A lot of places were a tight squeeze, including one spot where you had to lie on your back and wriggle under a huge slab of rock. It was so tight that even with my 32” waist I had to reach down & pull my belt buckle loose from the rock. I was on the verge of claustrophobia there, it felt like the weight of the whole mountain was pushing down on me, and one tiny movement of the rock would cut me in half! One of my friends who was just a little heavier got stuck, and it took one of us pulling his arms while another pushed his feet from behind to get him through.
The passages had holes in the floor, you had better watch your step! At one hole a couple of feet wide we stopped to see if we could tell how deep it was. All our lights combined showed only blackness. We tried tossing rocks down and listening to them bouncing off the sides. The sound faded away, and we never could hear it hit bottom...
Then we started climbing. It wasn't vertical enough to need ropes & gear, but dang nearly! I was a pretty good boulder scrambler, but this was as difficult as any I ever did. And did I mention most of the rock was wet? And we were in pitch blackness with our Kmart flashlights? One spot was an inclined rock over 50 feet long at a 45 degree angle. You needed both hands to climb, so we took turns holding a light for the person climbing. I made it about halfway up and got to a real sketchy spot. I barely had a foot-hold and was searching desperately for a hand-hold before I slipped. Right then somebody yelled: “I need some light over here!” My trusty light holder switched his beam to the other guy, leaving me in total darkness! I may have cussed some. I needed my light back NOW!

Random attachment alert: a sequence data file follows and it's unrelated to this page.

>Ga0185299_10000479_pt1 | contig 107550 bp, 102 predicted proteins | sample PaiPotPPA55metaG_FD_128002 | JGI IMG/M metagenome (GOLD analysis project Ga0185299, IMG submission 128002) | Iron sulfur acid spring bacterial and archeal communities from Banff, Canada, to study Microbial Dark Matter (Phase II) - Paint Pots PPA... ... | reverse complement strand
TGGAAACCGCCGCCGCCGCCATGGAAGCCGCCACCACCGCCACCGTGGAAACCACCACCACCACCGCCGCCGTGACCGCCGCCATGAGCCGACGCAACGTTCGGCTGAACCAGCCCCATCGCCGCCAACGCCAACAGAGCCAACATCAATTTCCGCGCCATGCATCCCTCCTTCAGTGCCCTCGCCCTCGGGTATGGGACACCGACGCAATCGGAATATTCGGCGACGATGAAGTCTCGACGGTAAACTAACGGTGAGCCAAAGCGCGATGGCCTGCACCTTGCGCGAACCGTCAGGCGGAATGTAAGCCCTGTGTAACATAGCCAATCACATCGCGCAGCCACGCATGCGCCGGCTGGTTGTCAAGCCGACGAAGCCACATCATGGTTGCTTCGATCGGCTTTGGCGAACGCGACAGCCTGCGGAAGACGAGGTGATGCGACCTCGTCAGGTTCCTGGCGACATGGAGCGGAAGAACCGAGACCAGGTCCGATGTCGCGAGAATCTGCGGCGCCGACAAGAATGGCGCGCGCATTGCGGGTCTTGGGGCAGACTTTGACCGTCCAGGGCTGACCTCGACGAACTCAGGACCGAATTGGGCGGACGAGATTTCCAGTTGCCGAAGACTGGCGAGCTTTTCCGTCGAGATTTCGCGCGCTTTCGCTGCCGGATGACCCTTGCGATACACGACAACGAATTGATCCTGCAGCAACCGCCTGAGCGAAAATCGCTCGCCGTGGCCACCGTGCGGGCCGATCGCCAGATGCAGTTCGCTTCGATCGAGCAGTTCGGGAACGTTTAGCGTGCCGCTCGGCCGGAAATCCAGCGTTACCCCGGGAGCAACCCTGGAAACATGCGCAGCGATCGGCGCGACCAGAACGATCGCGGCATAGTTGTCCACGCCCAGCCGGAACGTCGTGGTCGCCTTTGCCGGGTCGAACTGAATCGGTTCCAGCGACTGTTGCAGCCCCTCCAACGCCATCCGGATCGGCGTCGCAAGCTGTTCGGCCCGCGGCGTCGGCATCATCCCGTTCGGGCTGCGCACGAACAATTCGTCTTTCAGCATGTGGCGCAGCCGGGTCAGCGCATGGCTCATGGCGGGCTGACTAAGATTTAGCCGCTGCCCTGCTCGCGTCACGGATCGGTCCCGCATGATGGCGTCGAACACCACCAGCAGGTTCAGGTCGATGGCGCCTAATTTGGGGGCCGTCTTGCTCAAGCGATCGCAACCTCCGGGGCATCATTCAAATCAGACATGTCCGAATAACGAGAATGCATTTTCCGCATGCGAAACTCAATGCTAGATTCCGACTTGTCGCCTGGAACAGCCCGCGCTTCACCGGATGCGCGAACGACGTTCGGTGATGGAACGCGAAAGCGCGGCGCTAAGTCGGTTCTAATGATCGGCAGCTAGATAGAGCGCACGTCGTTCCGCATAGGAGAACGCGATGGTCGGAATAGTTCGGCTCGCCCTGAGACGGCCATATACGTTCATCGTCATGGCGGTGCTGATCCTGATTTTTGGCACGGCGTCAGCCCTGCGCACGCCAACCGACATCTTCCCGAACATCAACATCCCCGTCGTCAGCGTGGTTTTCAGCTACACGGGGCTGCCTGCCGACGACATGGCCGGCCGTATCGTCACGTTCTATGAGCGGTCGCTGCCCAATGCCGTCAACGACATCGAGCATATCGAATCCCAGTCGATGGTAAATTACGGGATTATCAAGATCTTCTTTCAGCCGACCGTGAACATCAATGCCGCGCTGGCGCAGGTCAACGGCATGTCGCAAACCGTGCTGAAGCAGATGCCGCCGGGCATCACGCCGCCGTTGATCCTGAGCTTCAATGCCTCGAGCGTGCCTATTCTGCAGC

I'm not sure how far we went, but it was a long way. I do know I was relieved when we crawled up out of a hole into the sunlight again! We had to hike down about a quarter mile of steep mountainside to get back to the main cave again.
Whew, what an adventure! We went back down the trail tired but pleased with ourselves and what we had done. But when we got nearly to the bottom of the trail we looked through the trees and saw a sheriff’s car sitting next to ours. That wasn't part of the plan! We didn't want to come popping out of the trailhead with all the No Trespassing signs, so we bushwhacked away to the side til we were out of sight and then came walking up the road looking all sweet and innocent. Of course he knew where we had been, and proceeded to tell us so, along with a long lecture on Trespassing and arrest and prosecution and punishment. Mixed in with questions and checking of IDs and generally making us very uncomfortable for about 20 minutes. And the he let us go and drove away. Like I said, Whew!
The current status of the Batcave as I understand it is that it's owned by the Nature Conservancy. They used to do guided hikes up as far as the main cave. But now there is an epidemic of White Nose Syndrome decimating the bat population in many states, including WNC. In an effort to quarantine and protect the bats from infection the area is closed to the public for the foreseeable future.
I found some pictures online. The first half of the page is some good shots of the Rumbling Bald Cave, scroll on down for Batcave pics.